Naval Club where Prince Philip's Thursday Club used to drink on sale

Create your own Mayfair mega mansion! Naval Club frequented by Prince Philip and Lord Mountbatten goes on the market for £35million – but could be worth up to £100million if converted into a private home

  • The Naval Club, a private members’ club based in a Georgian mansion in Mayfair, is on sale for £35million
  • It was originally the home of the Earl of Chatham, brother of William Pitt the Younger, who served as PM 
  • The house, which is one of the largest single addresses in Mayfair, has been a private club since 1946 

The Naval Club, a private members’ club where Prince Philip, Lord Mountbatten and other members of the notorious Thursday Club are said to have gathered, is on the market for £35million.

Based in a Georgian mansion at 38 Hill Street in Mayfair, the Naval Club’s home was originally the property of the Earl of Chatham, brother of William Pitt the Younger, who served as Prime Minister between 1793-1801 and 1804-1806.

The house, which at 17,131 square feet is one of the largest single addresses in Mayfair, has been a private members’ club since 1946 – but if it were to be turned back into a private abode, it could be worth up to £100million, according to joint selling agents Wetherell and Gerald Eve.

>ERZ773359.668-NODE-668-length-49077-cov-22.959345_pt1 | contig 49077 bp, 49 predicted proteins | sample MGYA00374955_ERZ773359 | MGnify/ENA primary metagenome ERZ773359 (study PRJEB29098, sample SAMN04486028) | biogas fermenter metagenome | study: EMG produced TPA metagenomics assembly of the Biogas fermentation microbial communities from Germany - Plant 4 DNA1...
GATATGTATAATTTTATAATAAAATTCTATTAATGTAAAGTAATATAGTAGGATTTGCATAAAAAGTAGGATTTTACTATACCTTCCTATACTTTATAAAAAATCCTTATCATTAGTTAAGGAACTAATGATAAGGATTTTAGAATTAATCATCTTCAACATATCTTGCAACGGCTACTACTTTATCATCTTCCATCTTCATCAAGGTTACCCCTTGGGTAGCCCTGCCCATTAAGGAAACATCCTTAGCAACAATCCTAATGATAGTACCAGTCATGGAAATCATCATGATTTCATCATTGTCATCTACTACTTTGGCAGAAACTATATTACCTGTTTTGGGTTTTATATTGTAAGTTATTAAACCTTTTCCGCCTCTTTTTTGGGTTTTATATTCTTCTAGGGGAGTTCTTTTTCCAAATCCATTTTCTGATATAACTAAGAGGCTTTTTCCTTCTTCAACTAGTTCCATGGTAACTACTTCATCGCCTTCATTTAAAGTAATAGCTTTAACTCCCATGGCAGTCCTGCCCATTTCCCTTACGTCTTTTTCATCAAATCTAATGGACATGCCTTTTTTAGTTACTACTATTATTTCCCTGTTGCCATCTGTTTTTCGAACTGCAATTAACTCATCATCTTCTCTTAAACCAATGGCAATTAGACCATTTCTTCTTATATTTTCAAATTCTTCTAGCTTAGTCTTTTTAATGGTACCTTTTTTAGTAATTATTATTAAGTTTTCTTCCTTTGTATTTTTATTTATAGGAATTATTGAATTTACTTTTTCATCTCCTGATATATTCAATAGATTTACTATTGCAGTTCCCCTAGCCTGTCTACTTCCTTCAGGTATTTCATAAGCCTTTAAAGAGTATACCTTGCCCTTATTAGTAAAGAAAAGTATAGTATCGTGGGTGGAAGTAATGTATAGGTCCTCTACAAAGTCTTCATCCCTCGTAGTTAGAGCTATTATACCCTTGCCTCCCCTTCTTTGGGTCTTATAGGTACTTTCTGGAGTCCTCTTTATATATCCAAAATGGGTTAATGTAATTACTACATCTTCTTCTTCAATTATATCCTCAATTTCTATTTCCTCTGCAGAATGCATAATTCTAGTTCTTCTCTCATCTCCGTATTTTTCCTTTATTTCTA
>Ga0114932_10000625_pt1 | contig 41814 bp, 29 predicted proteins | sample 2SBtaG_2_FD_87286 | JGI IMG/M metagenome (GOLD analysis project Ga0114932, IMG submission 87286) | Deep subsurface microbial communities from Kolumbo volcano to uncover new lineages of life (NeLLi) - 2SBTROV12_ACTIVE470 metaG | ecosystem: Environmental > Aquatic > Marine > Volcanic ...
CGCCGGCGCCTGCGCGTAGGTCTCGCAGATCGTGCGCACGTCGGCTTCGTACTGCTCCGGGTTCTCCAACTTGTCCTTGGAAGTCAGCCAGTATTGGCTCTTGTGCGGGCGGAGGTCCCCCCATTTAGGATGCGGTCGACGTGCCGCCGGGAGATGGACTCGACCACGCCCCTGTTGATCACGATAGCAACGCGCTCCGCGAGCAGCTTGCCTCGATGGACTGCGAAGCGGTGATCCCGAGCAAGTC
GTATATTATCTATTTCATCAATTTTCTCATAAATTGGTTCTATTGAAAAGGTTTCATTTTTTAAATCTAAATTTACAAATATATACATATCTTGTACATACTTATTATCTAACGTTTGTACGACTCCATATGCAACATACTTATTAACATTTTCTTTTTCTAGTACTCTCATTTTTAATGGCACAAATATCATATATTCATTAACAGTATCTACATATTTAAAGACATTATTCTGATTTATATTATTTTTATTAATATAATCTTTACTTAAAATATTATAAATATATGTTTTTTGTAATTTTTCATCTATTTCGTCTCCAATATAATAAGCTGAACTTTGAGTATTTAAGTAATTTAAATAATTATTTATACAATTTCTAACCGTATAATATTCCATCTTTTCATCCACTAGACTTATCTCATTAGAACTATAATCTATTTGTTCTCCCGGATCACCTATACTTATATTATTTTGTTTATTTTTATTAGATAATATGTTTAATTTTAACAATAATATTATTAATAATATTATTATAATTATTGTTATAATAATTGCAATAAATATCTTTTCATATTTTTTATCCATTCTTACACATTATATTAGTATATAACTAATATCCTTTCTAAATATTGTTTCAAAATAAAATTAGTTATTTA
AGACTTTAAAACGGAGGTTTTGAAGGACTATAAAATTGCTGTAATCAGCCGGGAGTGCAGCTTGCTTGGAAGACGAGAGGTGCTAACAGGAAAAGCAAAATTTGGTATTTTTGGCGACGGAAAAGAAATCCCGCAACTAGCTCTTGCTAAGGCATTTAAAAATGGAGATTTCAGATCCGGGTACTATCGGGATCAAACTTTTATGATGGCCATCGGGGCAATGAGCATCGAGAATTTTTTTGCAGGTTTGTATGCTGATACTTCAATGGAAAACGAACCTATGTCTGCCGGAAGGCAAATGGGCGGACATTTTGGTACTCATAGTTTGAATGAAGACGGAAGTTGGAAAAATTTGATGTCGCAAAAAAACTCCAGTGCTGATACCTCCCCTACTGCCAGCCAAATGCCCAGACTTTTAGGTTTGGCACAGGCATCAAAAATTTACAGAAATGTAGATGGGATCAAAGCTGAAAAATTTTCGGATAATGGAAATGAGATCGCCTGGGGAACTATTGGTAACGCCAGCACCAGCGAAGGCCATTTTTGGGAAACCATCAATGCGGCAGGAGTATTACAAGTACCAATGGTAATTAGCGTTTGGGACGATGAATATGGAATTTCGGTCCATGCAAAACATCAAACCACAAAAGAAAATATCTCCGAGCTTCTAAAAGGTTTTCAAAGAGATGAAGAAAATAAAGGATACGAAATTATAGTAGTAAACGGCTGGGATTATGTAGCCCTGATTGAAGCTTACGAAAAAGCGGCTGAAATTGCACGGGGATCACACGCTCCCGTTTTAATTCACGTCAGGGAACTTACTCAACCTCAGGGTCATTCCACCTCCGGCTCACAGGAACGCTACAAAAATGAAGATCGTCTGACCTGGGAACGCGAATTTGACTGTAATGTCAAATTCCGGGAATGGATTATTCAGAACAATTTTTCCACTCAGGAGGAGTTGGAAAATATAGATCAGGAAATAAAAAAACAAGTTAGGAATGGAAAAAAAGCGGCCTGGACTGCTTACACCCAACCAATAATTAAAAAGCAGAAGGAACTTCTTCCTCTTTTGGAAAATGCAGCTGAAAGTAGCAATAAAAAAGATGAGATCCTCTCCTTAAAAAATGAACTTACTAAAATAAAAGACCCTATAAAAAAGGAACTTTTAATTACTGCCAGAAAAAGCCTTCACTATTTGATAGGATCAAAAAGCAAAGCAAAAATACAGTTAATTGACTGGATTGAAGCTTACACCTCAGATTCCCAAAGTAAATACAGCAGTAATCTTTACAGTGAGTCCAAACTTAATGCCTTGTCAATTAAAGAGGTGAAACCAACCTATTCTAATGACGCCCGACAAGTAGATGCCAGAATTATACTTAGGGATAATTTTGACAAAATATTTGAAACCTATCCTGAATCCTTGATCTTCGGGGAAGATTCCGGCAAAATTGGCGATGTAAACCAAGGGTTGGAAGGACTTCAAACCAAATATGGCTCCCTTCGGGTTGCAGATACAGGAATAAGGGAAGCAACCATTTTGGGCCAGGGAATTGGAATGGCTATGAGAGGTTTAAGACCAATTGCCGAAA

Once renovated – with refurbishments costing anywhere between £17million to £18million – the property could become one of the most expensive properties in the capital.

Notable members of the Naval Club have included Lord Louis Mountbatten, Prince Philip’s uncle, with guests including the Duke of Edinburgh and the Prince of Wales. It is believed that during the 1950s members of ‘The Thursday Club’, portrayed in Neftlix’s The Crown as Prince Philip’s weekly escape from royal life, socialised at the property.

The Naval Club (pictured), a private members’ club where Prince Philip, Lord Mountbatten and other members of the notorious Thursday Club are said to have gathered, is on the market for £35million

Based in a Georgian mansion at 38 Hill Street in Mayfair, the Naval Club’s home (pictured) was originally the property of the Earl of Chatham, brother of William Pitt the Younger, who served as Prime Minister between 1793-1801 and 1804-1806